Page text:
This is the Clay Buchholz the Boston Red Sox and their fans have longed to see — for a long time.
The Red Sox right-hander dazzled again Monday night against the Toronto Blue Jays, dominating Toronto’s loaded lineup in Boston’s 3-1 series-opening win at Rogers Centre. With the win, Buchholz extended a stretch of dominant performances. In his last seven games, he’s 4-1 with a 2.25 ERA and a 1.15 WHIP, and he’s been even better over his last three starts, allowing just two earned runs over 22 innings.
For now, at least, Buchholz is the “ace” the Red Sox have badly needed — but “for now” is the key term. That’s always the case with Buchholz isn’t it? As dominant as he can be, as unhittable as he can seem, it’s always one start away from going south.
Naturally, when Buchholz rattles off dominant string like this, the first inclination is to wait for the bad to follow. Pair that with the fact that the Red Sox sit in the American League East cellar, there’s a natural reaction to say the club should look to maximize Buchholz’s value and trade him.
Exploring a trade makes plenty of sense. Buchholz’s current value is higher than it’s been in a long time. He’s pitching well and perhaps most importantly, his contract is team-friendly. Buchholz potentially has two seasons left on his deal after this season. He has team options for 2016 and 2017, costing a total of $26.5 million. It’s certainly conceivable the Red Sox could get a nice package in return if they shop Buchholz.
They might want to think long and hard before trading Buchholz, though. He’s unpredictable and has been injury-prone in the past, reputations that are likely to follow him for the rest of his career. But when he’s on, he undeniably has top-of-the-rotation ability. Even if he can be somewhere in between painfully unpredictable and ace, he’s still a serviceable middle-of-the-rotation guy, especially at that price tag. Even if he’s a No. 3 for the duration of the deal, that’s a steal at a $13 million price tag. If he’s able to be even more than that (an admittedly huge if), he becomes one of the game’s top bargains.
One of the other issues here is balancing the short- and long-term prospects of the ballclub. Trading Buchholz almost certainly would help Boston’s long-term outlook, assuming the Sox got prospects in return. But this is Boston and patience is at a premium. Plus, it’s not unrealistic to think they’re close to contending again. They have a good core of young talent with players like Xander Bogaerts, Mookie Betts and Blake Swihart, all who’ve flashed their potential and have displayed the ability to progress.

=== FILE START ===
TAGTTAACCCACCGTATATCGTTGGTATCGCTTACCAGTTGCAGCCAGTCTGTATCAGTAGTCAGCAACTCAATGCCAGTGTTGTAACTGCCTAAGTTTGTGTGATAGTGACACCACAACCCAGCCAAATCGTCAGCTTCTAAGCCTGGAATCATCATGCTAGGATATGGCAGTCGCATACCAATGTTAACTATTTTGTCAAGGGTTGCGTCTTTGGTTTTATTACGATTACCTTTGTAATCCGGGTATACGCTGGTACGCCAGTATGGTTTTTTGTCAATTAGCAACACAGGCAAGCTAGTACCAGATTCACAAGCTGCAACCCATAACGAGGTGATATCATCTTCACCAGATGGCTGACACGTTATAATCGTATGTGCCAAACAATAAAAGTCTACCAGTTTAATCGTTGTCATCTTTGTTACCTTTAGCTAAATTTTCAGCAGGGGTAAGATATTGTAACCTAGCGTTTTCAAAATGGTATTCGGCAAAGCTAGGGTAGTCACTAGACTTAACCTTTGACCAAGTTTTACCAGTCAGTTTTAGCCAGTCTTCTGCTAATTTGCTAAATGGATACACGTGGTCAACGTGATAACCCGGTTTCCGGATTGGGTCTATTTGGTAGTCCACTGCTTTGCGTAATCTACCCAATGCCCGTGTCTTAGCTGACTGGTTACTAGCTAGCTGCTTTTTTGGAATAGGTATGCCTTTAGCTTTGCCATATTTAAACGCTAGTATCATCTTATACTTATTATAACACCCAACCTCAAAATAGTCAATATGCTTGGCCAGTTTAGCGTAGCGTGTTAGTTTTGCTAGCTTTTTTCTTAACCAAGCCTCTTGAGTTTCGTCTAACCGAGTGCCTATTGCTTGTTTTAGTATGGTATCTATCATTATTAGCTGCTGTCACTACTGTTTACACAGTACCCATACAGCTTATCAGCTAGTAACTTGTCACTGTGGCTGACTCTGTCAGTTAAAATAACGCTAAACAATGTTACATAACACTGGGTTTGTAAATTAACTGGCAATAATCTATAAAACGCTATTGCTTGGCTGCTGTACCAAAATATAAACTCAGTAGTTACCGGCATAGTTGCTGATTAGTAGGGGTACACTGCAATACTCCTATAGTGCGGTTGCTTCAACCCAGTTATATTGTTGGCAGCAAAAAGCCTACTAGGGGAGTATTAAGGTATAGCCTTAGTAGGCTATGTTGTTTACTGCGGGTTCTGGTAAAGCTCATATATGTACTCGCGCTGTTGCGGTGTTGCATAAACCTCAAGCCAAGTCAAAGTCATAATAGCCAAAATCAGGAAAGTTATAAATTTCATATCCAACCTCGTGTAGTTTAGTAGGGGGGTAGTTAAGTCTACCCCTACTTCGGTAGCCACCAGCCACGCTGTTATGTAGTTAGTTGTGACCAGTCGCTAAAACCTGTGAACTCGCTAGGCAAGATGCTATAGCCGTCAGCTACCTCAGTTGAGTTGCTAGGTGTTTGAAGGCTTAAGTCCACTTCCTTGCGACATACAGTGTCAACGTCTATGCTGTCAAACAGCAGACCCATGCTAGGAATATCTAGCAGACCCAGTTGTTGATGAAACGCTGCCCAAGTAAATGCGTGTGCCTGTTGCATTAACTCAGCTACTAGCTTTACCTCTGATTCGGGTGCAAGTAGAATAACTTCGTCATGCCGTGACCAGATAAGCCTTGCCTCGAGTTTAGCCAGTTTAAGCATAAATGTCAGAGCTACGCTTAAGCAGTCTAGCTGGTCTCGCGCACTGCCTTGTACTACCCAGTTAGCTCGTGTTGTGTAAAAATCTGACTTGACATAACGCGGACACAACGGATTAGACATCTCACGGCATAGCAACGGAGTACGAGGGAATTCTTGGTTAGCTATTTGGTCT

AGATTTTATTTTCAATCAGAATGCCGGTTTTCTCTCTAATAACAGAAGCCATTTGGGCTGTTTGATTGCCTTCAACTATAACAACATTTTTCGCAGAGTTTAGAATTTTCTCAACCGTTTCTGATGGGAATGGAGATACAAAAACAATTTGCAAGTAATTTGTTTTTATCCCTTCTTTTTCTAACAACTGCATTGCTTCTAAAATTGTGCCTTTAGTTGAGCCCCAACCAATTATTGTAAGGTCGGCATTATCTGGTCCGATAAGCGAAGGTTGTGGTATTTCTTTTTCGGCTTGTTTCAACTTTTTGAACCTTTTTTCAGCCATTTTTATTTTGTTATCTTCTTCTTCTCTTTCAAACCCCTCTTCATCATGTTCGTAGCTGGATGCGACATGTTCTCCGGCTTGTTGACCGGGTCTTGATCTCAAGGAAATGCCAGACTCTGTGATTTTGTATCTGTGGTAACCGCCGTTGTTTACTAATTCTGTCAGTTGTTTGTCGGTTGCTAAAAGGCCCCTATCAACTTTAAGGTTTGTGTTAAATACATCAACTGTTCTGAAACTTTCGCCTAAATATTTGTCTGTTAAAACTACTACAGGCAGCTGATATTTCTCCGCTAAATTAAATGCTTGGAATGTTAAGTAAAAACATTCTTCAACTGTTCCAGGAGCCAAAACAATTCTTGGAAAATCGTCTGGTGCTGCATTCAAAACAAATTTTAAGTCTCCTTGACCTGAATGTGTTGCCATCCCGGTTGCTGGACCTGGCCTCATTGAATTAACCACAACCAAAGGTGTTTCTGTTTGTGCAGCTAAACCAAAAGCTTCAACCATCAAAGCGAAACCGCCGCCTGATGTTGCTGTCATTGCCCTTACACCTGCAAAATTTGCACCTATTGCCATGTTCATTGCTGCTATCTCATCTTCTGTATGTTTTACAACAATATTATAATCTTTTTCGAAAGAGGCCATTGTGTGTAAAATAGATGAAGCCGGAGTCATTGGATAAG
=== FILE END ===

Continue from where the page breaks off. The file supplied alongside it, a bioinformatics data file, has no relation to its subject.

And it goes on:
The pitching has underachieved, but the future seems salvageable, and that’s where the case to keep Buchholz might be the strongest. Assuming he doesn’t totally lose it again at some point, Buchhholz figures to slot nicely into the rotation alongside guys like Rick Porcello and Eduardo Rodriguez over the next couple of seasons. If those two continue to progress — Porcello is still just 26 and Rodriguez is 22 — that’s a formidable top half of the rotation. With Brian Johnson waiting in the wings, there’s the foundation of a rotation to take you through 2017.
The Red Sox should listen to offers on just about anyone at this point. And if someone really wants to overpay for Buchholz, they’d be ridiculous not to consider moving him. However, despite Buchholz’s shortcomings, the best play both in the short and long term might be to hold on to the right-hander.
Thumbnail photo via Brett Davis/USA TODAY Sports Images
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